“Anti-Suicide Net” Approved for Golden Gate Bridge

The Golden Gate Bridge, where more than 1,600 suicides have taken place since its opening in 1937. Photo from Wikipedia.

The Golden Gate Bridge, where more than 1,600 suicides have taken place since its opening in 1937. Photo from Wikipedia.

On Friday, the board of directors for the Golden Gate Bridge voted unanimously to approve a $76 million project that will create a “mesh barrier” beneath San Francisco’s famed bridge. Al Jazeera reported:

The project will cost $76 million to complete. Of that amount, $7 million will come from a state tax enacted by voters on those who make more than $1 million a year, and is earmarked for mental-health services. The rest will be paid for with federal funds that recently became available and local money from the bridge district.

The plan to create suicide barriers on the bridge, where 1,600 people have leapt to their deaths since the span opened in 1937, was a subject of controversy for decades, with opponents arguing the mesh would mar the structure’s beauty.

In 2008, the bridge’s board voted to install a stainless steel net, rejecting other options, including raising the 4-foot-high railings and leaving the world-renown span unchanged.

Two years later, they certified the final environmental impact report for the net, which would stretch about 20 feet wide on each side of the span. Officials said it would not mar the landmark bridge’s appearance.

But funding for the project remained a major obstacle until two years ago when President Barack Obama signed into law a bill making safety barriers and nets eligible for federal funds.

Some of the money still requires additional approval, but the bridge’s board has now taken its final step in adopting the net.

NBC reported that more than a dozen family members of those who have perished after committing suicide were present at the meeting, with pleas to enact a barrier that could save dozens of lives a year. Many broke down in tears or uttered shouts of joy after the vote was announced, including Sue Story, whose son Jacob jumped in 2010. She embraced Dan Barks, a father who lost his son Donovan in 2008, exclaiming “We did it, Dan! We did it! It’s no longer the Bridge of Death anymore.”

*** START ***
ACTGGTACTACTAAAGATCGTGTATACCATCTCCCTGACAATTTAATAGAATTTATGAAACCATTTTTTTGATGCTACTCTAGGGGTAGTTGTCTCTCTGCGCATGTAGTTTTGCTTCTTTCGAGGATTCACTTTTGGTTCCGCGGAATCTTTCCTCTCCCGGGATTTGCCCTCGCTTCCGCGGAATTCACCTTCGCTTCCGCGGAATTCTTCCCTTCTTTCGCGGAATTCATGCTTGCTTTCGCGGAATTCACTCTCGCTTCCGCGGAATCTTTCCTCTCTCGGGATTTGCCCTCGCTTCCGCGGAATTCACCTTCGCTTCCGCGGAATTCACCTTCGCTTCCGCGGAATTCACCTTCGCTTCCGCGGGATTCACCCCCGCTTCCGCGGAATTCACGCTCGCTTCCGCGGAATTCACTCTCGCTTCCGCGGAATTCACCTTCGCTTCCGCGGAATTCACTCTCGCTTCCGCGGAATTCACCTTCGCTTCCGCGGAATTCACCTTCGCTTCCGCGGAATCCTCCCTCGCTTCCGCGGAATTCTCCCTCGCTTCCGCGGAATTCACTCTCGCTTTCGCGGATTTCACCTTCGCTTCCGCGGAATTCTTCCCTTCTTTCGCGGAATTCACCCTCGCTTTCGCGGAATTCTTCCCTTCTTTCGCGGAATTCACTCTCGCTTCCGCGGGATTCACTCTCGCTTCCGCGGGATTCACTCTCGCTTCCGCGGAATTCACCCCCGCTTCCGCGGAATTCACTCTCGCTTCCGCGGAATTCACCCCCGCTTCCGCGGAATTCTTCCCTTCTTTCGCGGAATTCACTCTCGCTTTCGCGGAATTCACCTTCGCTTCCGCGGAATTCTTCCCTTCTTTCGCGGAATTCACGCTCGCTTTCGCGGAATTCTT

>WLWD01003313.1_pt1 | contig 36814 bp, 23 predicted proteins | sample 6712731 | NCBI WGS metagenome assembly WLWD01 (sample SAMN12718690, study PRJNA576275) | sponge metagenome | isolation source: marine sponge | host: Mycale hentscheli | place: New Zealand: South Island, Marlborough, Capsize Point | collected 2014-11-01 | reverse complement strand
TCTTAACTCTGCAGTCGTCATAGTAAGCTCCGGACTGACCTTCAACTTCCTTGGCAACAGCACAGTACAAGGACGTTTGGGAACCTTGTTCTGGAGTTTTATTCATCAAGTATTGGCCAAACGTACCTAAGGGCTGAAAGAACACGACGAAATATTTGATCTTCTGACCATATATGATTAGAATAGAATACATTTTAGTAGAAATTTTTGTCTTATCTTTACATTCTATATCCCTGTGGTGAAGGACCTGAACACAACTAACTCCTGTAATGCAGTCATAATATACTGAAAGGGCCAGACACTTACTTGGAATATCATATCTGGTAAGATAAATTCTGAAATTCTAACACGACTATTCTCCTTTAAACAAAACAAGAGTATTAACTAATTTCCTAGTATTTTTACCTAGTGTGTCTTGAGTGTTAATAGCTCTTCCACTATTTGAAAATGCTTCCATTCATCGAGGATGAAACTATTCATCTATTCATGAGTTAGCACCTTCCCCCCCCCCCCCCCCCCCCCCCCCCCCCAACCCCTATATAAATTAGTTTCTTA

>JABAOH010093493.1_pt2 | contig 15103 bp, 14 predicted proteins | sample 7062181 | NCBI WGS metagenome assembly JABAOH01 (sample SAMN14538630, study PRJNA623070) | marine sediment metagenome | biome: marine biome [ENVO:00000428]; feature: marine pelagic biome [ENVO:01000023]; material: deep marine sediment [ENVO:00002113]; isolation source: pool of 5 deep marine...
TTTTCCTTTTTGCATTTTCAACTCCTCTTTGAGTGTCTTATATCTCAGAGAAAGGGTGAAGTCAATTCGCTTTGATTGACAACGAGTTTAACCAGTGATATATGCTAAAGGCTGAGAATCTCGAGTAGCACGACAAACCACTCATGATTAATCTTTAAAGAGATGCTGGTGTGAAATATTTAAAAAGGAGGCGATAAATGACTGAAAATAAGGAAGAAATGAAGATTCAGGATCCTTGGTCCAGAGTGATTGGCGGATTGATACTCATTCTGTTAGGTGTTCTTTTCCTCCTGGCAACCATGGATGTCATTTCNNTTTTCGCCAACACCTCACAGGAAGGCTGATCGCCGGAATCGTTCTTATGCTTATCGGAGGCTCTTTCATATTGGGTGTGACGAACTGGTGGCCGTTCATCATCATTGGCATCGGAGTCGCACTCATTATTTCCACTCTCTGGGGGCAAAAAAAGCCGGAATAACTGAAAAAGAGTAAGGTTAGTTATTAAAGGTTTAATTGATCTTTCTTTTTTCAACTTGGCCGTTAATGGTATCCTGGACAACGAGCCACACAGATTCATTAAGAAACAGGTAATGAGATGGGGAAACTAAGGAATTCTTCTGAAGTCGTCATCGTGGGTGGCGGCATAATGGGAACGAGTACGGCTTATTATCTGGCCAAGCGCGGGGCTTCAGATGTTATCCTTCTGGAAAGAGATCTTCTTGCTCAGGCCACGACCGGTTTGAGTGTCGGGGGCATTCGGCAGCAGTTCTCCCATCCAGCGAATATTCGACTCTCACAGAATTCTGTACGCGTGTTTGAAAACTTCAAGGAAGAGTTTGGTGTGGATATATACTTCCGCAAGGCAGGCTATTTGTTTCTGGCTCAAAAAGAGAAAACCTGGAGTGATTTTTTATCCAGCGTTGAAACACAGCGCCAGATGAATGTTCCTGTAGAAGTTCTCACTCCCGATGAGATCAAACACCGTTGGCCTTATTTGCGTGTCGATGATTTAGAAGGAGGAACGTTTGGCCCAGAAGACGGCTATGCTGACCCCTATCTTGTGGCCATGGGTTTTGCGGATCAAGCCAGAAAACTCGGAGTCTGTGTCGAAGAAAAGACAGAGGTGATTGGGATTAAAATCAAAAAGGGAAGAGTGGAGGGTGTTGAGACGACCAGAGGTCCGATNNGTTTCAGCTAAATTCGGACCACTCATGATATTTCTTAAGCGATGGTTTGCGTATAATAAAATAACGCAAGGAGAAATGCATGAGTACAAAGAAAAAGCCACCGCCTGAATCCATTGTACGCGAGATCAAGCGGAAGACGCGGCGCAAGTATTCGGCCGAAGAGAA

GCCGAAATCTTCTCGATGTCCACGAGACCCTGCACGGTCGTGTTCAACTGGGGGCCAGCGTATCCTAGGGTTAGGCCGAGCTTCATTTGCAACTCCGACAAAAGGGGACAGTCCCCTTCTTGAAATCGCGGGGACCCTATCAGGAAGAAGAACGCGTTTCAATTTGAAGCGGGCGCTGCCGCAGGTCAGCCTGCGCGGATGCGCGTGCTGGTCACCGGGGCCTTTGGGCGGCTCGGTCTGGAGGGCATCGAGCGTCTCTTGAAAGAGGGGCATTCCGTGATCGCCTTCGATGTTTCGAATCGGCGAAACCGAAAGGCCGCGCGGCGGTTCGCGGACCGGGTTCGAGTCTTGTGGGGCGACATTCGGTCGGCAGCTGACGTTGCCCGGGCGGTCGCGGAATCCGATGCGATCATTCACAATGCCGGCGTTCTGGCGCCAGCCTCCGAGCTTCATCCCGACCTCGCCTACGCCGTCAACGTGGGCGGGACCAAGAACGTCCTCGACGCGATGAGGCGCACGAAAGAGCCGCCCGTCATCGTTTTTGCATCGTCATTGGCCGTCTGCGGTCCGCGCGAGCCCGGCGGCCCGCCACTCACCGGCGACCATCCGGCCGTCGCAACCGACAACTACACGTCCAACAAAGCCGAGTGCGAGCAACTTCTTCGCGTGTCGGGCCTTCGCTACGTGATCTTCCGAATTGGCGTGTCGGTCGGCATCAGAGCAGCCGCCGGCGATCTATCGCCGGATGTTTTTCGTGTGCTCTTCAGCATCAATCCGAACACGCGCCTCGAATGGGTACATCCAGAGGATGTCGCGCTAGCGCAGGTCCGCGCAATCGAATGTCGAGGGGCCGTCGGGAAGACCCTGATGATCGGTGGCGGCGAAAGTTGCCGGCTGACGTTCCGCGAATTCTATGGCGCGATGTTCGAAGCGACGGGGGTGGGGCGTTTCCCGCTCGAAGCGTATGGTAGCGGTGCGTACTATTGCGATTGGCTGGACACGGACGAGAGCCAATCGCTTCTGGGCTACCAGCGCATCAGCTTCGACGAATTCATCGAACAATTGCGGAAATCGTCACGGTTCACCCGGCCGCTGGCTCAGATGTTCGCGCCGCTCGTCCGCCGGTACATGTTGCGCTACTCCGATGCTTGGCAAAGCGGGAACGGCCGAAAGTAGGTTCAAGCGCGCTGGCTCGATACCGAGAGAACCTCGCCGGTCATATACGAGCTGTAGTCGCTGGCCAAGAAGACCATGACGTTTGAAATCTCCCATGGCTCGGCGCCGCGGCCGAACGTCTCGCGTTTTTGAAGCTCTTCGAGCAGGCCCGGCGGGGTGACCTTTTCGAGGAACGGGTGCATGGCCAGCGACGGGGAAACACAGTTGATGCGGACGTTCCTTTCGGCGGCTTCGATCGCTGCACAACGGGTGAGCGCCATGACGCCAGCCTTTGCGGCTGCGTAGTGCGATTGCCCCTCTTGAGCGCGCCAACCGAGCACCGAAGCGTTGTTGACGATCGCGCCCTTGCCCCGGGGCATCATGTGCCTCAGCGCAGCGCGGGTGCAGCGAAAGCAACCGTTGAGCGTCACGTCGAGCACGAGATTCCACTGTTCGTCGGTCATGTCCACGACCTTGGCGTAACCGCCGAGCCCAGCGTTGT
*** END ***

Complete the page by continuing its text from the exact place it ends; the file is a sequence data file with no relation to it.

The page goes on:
Since its opening in 1937, the Golden Gate Bridge has been a popular site for suicides, with more than 1,600 having occurred since. The deadliest year was 2013, with 46 deaths and another 118 attempts that were stopped by bridge workers, The New York Times reported then.

Worldwide, it is the second most popular site for suicides, below the Nanjing Yangtze River Bridge in Nanjing, China (which has had over 2,000 suicides) and well above the third-most popular site, the Prince Edward Island Viaduct in Toronto, Canada, which had 496 suicides until the construction of its own suicide barrier, the Luminous Veil, in 2003.

But some are skeptical that the suicide barrier will work. The Luminous Veil in Toronto, for instance, has prevented suicides from the viaduct, but has not changed the rate of suicide by jumping in the city itself.

Others, however, believe that making it more difficult for people attempting suicide really does, and they have the science to back it, said Slate. Studies find that restricting access to suicide spots is an effective way to stop jumping, and though neighboring areas do experience higher rates of suicide soon after a “suicide magnet” is made safe, overall rates do lower in the long run.

And at least one person who had attempted suicide is glad that the net is being built, reported The Guardian:

Kevin Hines, who miraculously survived his suicide attempt after jumping off the structure in 2000 at age 19, urged the board before its vote to “not let one more family sit in eternal pain in perpetuity because of politics.”

He later broke down after the unanimous vote approving the funding.

“I feel like a giant weight has been lifted off my shoulders, all of our shoulders. I feel free,” Hines said. “I feel a sense of hope that I haven’t had in a very long time. It’s not over yet. We will be here until that net is raised and no more people die.”

Check out the official website of the project here, and view photos from the meeting here.

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